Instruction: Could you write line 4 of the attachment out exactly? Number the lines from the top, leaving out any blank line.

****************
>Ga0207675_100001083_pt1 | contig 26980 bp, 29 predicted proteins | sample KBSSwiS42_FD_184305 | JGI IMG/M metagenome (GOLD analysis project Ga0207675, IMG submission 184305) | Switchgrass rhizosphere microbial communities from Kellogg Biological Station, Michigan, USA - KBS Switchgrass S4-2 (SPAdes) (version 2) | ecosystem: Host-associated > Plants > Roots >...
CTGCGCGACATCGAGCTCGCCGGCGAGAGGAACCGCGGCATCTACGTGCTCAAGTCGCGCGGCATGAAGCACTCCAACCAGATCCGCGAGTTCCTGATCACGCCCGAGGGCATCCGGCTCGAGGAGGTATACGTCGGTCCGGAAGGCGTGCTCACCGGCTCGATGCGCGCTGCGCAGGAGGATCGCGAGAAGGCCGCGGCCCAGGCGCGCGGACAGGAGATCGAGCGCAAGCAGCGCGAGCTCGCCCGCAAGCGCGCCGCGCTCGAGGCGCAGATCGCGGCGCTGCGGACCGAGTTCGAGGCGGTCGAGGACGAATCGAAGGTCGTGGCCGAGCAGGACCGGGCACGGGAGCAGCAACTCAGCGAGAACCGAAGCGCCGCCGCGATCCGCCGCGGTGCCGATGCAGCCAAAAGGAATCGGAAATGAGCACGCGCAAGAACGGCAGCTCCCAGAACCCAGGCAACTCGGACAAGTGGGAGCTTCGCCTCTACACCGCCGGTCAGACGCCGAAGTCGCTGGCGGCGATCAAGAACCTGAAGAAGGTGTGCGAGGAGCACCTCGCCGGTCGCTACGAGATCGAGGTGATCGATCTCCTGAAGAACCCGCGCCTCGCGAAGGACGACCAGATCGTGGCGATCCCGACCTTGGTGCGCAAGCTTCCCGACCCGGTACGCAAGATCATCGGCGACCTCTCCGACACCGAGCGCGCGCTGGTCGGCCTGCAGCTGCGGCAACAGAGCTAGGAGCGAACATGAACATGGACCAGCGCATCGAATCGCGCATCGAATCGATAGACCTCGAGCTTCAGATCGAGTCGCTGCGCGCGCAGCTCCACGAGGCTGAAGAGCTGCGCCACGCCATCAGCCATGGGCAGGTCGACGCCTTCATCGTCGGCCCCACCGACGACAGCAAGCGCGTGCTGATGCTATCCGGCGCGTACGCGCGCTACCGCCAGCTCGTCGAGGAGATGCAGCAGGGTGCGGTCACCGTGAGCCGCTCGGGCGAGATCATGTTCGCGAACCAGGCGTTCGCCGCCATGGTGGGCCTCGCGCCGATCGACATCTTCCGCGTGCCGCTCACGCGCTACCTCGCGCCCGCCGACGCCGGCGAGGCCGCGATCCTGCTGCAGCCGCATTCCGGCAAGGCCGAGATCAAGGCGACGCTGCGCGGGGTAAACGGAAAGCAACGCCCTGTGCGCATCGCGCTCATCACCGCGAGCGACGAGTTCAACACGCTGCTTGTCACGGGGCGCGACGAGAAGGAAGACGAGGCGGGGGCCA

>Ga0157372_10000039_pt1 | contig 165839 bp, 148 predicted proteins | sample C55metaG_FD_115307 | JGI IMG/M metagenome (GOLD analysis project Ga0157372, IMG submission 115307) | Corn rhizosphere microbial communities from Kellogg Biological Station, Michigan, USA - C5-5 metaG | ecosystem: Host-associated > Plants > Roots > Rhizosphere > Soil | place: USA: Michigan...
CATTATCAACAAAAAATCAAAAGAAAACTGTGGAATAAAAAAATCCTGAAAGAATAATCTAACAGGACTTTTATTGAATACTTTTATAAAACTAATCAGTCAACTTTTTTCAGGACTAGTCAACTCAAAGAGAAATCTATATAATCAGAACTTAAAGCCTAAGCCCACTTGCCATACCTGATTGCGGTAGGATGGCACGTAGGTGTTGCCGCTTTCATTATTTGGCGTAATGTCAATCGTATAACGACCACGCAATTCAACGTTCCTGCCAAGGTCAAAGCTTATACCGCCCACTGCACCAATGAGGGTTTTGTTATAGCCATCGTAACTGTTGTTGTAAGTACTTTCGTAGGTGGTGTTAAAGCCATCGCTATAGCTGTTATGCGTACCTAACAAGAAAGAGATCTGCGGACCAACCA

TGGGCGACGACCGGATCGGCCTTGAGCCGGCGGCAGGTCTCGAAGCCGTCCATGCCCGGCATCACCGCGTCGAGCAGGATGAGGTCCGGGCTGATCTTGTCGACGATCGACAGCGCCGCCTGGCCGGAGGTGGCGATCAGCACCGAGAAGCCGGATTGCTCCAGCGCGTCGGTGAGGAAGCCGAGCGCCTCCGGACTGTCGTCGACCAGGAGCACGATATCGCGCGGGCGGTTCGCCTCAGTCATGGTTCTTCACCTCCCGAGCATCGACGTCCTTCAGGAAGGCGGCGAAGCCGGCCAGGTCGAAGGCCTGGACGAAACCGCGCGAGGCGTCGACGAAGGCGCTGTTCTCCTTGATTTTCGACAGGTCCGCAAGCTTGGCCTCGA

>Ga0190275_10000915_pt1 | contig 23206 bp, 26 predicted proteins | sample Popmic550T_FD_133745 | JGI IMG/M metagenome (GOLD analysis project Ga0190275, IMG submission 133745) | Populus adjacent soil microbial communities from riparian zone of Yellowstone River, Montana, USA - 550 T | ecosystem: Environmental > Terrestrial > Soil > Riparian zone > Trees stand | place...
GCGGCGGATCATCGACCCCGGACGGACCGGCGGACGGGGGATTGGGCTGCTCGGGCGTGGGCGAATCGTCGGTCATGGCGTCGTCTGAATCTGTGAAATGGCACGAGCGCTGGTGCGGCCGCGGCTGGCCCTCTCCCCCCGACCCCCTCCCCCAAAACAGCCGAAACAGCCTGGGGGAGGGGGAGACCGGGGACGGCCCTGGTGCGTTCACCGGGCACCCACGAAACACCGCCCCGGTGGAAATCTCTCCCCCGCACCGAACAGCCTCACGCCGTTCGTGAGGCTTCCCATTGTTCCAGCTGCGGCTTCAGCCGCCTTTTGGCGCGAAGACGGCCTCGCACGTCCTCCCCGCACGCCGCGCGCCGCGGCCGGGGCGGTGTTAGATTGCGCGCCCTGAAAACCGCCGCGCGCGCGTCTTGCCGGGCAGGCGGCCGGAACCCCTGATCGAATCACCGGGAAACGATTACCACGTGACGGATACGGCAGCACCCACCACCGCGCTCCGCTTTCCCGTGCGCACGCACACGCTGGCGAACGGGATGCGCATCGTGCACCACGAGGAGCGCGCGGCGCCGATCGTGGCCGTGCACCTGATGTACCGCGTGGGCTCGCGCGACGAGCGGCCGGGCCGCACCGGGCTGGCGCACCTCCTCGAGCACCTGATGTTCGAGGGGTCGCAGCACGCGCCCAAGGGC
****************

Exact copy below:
CATTATCAACAAAAAATCAAAAGAAAACTGTGGAATAAAAAAATCCTGAAAGAATAATCTAACAGGACTTTTATTGAATACTTTTATAAAACTAATCAGTCAACTTTTTTCAGGACTAGTCAACTCAAAGAGAAATCTATATAATCAGAACTTAAAGCCTAAGCCCACTTGCCATACCTGATTGCGGTAGGATGGCACGTAGGTGTTGCCGCTTTCATTATTTGGCGTAATGTCAATCGTATAACGACCACGCAATTCAACGTTCCTGCCAAGGTCAAAGCTTATACCGCCCACTGCACCAATGAGGGTTTTGTTATAGCCATCGTAACTGTTGTTGTAAGTACTTTCGTAGGTGGTGTTAAAGCCATCGCTATAGCTGTTATGCGTACCTAACAAGAAAGAGATCTGCGGACCAACCA